Cork City Council, through its normal operations, buildings, transport etc consumes approximately 30 million units of energy per annum of electricity, fuel, gas, etc.
As part of the National Climate Change policy, Cork City Council, like all other public bodies, is required to reduce its energy consumption by 33% by the year 2020 which equates to 10 million units per annum.
The Kinsale Road landfill site (now Tramore Valley Park), which ceased accepting waste for landfilling in 2009, will continue to generate methane gas from the 3 million tonnes of waste deposited over the 40 year lifetime of the landfill site.
This gas will now be beneficially used to generate electricity for Cork City Council and also ensure that the Council meets its EPA license obligations in regard to landfill gas treatment.
The quantity of electricity being generated is adequate to supply 500 houses on an ongoing basis until 2021.
The project is a collaboration between Cork City Council, The Department of Communications, Energy and Natural Resources, who are providing ongoing support for the sale of electricity under the REFIT scheme, and energy supplier, Naturgy Energy
Michael O’Brien, Senior Engineer, stated:
“The electricity generation project will generate 3 million units of energy per annum that will be sold to Naturgy Energy. The project, which has been funded by Cork City Council, will reduce emissions to the environment and will also substantially contribute to the Council’s 2020 energy reduction targets, as well as showcasing an innovative project in the Tramore Valley Park.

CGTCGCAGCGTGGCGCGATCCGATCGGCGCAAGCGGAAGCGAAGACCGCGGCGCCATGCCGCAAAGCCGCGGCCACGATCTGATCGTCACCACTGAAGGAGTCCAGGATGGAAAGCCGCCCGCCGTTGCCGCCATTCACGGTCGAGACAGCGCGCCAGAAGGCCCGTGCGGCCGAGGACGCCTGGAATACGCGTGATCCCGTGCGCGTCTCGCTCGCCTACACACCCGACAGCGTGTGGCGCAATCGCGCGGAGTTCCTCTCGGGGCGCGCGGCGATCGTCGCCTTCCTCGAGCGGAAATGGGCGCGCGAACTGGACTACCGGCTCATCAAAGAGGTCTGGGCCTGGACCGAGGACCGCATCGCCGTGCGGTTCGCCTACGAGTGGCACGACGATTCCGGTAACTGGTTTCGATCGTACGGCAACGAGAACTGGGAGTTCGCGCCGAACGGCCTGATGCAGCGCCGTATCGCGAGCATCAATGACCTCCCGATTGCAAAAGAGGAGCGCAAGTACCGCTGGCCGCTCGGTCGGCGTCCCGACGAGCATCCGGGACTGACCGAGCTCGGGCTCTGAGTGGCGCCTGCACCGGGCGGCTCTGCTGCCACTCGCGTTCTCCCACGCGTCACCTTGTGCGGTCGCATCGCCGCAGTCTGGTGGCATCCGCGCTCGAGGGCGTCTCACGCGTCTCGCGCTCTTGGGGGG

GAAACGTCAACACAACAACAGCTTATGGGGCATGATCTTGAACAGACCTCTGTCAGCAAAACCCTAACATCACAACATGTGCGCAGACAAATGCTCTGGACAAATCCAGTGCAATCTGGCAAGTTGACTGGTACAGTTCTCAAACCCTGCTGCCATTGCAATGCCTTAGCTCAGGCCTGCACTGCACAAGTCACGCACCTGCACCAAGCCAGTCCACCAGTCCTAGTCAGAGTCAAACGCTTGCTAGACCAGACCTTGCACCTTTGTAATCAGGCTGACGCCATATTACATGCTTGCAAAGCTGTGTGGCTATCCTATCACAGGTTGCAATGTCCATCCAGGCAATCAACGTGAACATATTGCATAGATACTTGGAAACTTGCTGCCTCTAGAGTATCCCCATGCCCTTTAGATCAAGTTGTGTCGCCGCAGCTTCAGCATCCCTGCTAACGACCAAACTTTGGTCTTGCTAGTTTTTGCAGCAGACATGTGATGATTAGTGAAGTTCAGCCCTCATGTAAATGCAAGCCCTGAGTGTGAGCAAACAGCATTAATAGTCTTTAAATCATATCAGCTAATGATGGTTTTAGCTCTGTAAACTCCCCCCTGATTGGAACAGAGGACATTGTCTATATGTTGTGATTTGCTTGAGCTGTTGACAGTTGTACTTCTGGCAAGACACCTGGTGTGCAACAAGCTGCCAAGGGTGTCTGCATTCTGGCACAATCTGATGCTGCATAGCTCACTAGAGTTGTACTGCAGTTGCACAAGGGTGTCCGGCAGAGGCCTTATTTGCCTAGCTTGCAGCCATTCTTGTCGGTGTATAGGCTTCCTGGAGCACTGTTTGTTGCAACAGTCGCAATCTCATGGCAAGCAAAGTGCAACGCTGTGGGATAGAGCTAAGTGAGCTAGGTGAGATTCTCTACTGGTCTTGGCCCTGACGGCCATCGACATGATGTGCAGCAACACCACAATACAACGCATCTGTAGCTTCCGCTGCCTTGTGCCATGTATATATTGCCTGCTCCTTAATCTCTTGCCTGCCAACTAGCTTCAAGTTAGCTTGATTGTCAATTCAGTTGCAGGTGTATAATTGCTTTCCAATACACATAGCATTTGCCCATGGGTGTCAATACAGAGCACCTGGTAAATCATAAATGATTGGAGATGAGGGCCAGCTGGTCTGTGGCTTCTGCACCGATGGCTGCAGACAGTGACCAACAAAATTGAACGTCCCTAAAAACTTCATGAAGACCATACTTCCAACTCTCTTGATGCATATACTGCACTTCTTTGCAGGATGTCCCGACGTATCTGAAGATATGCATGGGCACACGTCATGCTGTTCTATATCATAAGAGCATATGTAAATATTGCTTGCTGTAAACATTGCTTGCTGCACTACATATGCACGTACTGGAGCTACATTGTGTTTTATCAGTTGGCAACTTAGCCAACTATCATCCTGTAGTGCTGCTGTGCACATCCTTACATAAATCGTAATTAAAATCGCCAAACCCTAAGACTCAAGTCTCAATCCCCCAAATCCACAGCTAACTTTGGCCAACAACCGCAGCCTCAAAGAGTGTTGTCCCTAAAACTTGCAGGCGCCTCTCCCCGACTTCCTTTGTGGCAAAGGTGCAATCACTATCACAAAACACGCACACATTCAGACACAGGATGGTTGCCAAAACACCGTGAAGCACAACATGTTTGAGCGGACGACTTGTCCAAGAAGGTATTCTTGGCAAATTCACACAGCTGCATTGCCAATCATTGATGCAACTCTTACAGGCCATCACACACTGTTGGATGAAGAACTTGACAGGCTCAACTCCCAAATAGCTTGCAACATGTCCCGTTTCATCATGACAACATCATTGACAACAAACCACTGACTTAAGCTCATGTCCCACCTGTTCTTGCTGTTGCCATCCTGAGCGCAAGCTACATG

It is timely that the project be commissioned in the same week as the global summit in climate change is taking place in Paris”
Ross McConnell, Naturgy Energy stated:
“We are delighted to be partnering with Cork City Council on this project. It’s an excellent example of the type of initiative that will help in meeting the Government’s targets for renewable energy. We see enormous potential for schemes such as this to transform the way electricity is produced in Ireland over the decades to come. This is important not only from an environmental sustainability viewpoint but also in terms of the country’s long-term economic competitiveness and security of energy supply